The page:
By Dagfinn Høybråten, Board Chair – Gavi, the Vaccine Alliance
With its natural beauty and breath-taking scenery Lao is without a doubt one of the brightest jewels of Southeast Asia. However it is also one of the poorest nations in Asia with a weak health system and stark geographical disparities in health outcomes. Last week I was privileged to visit the country with a group of Australian parliamentarians. It was a chance to witness first hand the critical work Gavi, the Vaccine Alliance, is doing to fight preventable disease in this captivating, land-locked Southeast Asian country, and also to meet with national political leaders.
One of the institutions we visited was the Sethathiraj Hospital and Cancer Centre in the capital Vientiane. Here we learned of the scourge cervical cancer represents to local women. Medical specialists told us that the hospital treats many women with this type of cancer, but that they struggle to deal with the number of patients presenting with large, late-stage tumours.
Part of the problem is that people in remote rural areas have little or no access to diagnosis in the early stages and so need to travel a long way to the capital for medical help. To make matters worse, for most of these villagers the necessary medical treatment is prohibitively expensive.
This is part of a sad story we witness in most developing countries, where cervical cancer kills more than a quarter of a million women every year, or roughly one every two minutes. More than 85% of those who die from the disease live in the poorest parts of the world where access to screening and treatment is limited, and often non-existent. Most simply do not receive the treatment they need.
Although the trip to Lao was a stark reminder of these realities, we also witnessed how this situation is changing. Lao People’s Democratic Republic (PDR), to use its official name, now aims to protect Lao women against most cases of cervical cancer by implementing the human papillomavirus (HPV) vaccine, with the help of Gavi.
My travel companions the Australian Members of Parliament (MP) witnessed the results of this when visiting Ban Akad Primary School. As we arrived, the schoolyard was filled with young girls in school uniforms waiting in line to get their HPV vaccination as part of a demonstration HPV vaccination program currently being carried out. Prevention is better than treatment and this is never more true than the form of a simple vaccination, especially when diagnosis and treatment is, in too many cases, simply not available.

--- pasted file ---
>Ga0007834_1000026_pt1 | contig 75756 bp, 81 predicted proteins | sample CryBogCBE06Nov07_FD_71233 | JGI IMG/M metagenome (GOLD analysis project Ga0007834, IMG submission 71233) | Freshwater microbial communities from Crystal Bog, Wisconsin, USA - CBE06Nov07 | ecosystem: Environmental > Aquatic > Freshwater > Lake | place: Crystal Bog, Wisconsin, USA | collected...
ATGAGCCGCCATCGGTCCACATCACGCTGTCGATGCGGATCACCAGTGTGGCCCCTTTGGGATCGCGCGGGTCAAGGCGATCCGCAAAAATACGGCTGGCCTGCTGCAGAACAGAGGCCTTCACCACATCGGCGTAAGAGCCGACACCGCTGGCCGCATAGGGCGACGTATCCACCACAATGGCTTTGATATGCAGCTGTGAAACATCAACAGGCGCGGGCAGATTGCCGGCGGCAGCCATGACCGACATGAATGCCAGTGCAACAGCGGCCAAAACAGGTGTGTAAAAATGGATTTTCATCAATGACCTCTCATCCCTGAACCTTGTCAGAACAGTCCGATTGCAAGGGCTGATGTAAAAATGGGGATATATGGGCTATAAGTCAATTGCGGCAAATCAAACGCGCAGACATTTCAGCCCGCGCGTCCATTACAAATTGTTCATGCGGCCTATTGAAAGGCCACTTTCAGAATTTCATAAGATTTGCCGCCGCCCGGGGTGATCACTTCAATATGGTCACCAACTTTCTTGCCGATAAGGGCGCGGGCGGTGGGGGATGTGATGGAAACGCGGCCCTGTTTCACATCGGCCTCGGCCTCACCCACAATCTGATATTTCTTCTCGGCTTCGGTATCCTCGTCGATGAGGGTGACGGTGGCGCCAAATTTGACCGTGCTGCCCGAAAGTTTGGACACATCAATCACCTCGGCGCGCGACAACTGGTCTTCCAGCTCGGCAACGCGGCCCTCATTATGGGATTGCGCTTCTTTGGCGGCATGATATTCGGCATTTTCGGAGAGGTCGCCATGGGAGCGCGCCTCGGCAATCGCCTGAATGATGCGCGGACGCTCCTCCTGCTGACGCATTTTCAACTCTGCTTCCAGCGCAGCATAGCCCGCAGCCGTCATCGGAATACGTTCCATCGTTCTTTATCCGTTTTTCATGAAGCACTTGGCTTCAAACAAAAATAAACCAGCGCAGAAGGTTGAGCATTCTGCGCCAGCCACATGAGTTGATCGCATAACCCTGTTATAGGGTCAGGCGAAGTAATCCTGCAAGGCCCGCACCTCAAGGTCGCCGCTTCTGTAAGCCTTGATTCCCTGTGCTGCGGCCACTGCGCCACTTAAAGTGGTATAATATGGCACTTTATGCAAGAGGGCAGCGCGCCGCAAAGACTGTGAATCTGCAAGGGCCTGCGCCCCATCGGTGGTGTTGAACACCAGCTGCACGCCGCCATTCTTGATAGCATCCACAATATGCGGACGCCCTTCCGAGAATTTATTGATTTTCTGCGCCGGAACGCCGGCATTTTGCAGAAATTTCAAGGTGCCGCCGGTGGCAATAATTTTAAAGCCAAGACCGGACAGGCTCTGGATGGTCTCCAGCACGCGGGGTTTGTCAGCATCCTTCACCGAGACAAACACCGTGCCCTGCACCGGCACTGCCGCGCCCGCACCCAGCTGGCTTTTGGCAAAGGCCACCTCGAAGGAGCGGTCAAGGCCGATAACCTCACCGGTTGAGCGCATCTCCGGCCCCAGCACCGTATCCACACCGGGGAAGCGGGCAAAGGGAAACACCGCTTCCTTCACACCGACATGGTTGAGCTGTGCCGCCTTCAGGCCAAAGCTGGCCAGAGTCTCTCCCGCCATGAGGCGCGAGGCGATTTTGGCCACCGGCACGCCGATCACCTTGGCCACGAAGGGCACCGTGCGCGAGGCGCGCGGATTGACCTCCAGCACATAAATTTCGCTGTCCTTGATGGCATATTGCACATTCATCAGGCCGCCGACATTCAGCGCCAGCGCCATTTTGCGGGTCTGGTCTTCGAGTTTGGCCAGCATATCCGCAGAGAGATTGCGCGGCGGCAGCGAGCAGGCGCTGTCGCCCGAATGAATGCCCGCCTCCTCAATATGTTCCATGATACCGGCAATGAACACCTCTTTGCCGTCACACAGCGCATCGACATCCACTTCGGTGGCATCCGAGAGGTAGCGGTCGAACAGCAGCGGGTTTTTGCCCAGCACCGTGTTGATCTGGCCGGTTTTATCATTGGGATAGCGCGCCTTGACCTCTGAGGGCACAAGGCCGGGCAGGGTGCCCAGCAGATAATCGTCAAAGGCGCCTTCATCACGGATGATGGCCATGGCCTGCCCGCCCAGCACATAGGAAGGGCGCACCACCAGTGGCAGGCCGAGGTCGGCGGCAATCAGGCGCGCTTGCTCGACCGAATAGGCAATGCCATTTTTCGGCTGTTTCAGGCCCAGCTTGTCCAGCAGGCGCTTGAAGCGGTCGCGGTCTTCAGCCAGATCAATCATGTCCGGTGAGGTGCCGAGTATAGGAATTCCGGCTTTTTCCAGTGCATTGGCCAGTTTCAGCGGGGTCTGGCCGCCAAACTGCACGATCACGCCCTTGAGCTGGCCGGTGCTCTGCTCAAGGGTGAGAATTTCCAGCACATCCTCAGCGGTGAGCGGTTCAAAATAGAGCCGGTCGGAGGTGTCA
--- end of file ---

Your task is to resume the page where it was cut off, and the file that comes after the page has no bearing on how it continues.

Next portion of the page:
Given that the HPV vaccine was first developed at the University of Queensland, for the Australian MPs it must have been inspiring to see first hand how an Australian innovation, together with Australian investment of aid money in the Gavi partnership, was protecting lives in Laos.
Laos has a growing economy and is determined to increase its spending on health and on vaccines. But the Gavi assistance with low cost vaccines and funding to help strengthen Lao’s health systems is crucial now, to get the vaccines rolled out to those in need.
The case of HPV is an example of how the Vaccine Alliance model can help shape a market to ensure a high quality vaccine reaches the people who need it, and at an affordable price. It is also a compelling case of equity. Vaccines have generally been available in the world’s richest nations, despite a greater disease burden in developing countries. However, HPV vaccine is now being rolled out in countries where people previously had no access to this powerful public health tool. By 2020, we estimate more than 30 million girls in 40 countries will be immunised against cervical cancer.
Globally, one-in-five children born each year still do not have access to the most basic vaccines, and 1.5 million children die each year of vaccine preventable diseases.
But visiting Laos gave inspiring examples of the change that is taking place.
Gavi has supported the immunisation of almost half a billion children already, saving six million lives. In January next year, the Vaccine Alliance will ask for funding from government and other donors to help vaccinate a further 300 million people by 2020, to save a further 5-6 million lives. There can be no better investment than that.